Teleradiology providers are using diverse strategies to define their future role in the industry.

Several years ago, I read about Zappos, the company that sells shoes exclusively online. I thought, ?Now that?s never going to work.? People want to try on their shoes before they buy them for comfort and the right fit. But boy, was I ever wrong. Today, Zappos is a thriving online retailer. The key to their success: Free shipping and returns along with superior customer service.

Zappos is a prime example of changing business models. Remember the dedicated shoe store? Shoes were the only thing they sold, the salespeople were experts, and they even measured your foot with one of those metal gadgets, so you?d walk out with the perfect fit. But eventually, everyone started shopping for shoes at department stores; we seemed to get along fine without the expertise or the measuring gadget. Now, you can log onto and get the perfect pair of pumps without leaving the house.

Changing business models are a fact of life. While the evolution seems to have worked for the shoe business, it?s far more complex for teleradiology, which has evolved from a backup, nighttime service to a sophisticated industry. (See the feature article by Renee Diiulio.)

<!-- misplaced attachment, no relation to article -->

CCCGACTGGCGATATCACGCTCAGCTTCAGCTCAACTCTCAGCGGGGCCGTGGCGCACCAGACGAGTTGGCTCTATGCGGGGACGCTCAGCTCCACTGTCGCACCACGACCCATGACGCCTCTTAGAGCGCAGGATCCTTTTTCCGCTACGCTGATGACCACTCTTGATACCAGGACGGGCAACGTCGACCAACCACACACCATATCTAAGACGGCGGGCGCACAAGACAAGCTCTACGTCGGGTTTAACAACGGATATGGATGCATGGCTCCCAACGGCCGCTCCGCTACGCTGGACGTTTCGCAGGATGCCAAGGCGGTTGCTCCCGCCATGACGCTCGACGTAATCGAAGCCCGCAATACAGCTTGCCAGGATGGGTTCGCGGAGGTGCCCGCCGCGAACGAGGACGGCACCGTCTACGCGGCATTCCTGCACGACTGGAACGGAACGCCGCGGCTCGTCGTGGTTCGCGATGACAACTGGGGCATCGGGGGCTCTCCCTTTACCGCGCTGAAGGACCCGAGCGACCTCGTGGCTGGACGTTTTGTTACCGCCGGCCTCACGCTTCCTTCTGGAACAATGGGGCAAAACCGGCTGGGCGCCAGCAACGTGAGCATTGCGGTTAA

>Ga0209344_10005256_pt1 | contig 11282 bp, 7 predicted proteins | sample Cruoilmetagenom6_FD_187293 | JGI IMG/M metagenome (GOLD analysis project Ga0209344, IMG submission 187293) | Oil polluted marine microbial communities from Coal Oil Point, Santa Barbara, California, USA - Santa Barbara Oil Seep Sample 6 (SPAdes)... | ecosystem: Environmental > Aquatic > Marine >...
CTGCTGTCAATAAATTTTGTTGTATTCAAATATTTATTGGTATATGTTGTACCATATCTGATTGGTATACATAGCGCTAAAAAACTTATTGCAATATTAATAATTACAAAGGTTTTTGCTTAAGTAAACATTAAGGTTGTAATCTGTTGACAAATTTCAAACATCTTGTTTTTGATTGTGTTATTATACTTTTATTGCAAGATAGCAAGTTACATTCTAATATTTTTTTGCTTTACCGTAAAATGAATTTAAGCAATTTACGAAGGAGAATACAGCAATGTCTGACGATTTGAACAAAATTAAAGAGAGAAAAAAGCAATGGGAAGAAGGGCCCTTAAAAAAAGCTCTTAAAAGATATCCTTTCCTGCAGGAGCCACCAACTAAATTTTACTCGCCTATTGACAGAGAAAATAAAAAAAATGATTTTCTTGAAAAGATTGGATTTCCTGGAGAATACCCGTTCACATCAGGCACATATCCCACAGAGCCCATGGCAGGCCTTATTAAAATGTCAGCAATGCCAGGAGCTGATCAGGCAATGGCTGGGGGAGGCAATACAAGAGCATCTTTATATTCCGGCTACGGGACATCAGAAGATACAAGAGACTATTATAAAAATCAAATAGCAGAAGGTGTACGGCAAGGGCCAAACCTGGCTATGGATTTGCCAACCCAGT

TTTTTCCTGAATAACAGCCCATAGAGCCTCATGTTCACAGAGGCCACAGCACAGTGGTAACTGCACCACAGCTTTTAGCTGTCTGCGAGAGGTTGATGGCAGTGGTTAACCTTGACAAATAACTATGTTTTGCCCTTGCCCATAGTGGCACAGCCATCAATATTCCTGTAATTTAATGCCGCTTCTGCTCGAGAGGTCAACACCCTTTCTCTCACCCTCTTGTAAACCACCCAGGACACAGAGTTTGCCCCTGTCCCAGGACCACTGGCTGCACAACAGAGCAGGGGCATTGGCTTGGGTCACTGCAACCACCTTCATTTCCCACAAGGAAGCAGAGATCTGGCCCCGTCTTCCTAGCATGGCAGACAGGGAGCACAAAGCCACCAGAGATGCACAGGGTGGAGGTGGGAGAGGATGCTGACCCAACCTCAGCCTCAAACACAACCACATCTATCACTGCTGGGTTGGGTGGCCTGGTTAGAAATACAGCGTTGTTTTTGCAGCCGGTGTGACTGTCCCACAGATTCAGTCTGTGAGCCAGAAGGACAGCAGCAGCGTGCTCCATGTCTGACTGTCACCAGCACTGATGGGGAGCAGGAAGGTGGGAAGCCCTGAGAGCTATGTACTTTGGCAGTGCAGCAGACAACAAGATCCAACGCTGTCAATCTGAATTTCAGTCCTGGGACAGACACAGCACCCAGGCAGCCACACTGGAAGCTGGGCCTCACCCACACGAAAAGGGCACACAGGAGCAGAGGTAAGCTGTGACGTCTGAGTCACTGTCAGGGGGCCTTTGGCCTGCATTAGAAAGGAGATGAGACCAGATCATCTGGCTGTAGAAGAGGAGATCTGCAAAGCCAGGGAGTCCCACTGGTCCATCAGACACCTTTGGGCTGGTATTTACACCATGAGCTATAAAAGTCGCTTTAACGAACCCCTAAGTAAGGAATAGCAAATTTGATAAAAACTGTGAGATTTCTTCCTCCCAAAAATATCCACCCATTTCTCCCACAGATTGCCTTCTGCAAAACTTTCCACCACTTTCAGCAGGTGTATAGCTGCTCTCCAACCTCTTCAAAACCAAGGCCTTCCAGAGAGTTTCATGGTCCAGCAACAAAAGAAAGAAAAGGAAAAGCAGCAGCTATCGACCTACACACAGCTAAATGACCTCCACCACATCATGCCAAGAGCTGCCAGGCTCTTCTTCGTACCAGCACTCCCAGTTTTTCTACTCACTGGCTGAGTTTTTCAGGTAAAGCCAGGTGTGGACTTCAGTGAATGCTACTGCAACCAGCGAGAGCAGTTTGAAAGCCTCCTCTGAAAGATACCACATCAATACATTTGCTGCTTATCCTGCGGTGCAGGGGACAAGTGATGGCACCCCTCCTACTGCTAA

Teleradiology providers are positioning for business more than ever before?and they are doing so in varied and interesting ways. Some make no bones about maneuvering for market share, bypassing local radiology practices and seeking out hospital contracts directly. Their mantra: Competition is healthy and will result in better quality and service for hospital customers.

Others, rather than being a thorn in the side of radiology practices, are extending an olive branch. In mid-May, NightHawk announced its ?Commitment to the Radiology Community,? which the company calls ?a clear alternative to the growing predatory practices within teleradiology.? The company has outlined specific conditions that must be met in order for it to do business directly with hospitals or indirectly by providing services to non-radiologist-owned entities. NightHawk?s tactic: With transparency and accountability, the company hopes to rebuild trust with radiologists. (To learn more about NightHawk?s ?Commitment to the Radiology Community,? see the video featuring the president and CEO, Dave Engert, at

Then there are the really out-of-the-box business models. Telerays is an online auction that works a bit like eBay. Hospitals post interpretation requests and radiologists bid on them. The lowest bidder wins. For those concerned that teleradiology can lead to commoditization of the profession, Telerays is pretty much the definition of it.

Through various strategies and shifting business models, teleradiology providers are making their names and staking their claims. Meanwhile, many radiologists are still skeptical, saying there is a place for teleradiology, but a limited one at best.

Whether it is as competitor, partner, or out-of-the-box alternative, teleradiology providers all have the same long-term goal: They are trying to find a way to fit into the future of radiology. So far, there doesn?t seem to be any perfect fit. ?Read our special report, ?Changing Business Models,? and let us know what you think about teleradiology providers and their role in the future.

Marianne Matthews

Marianne Matthews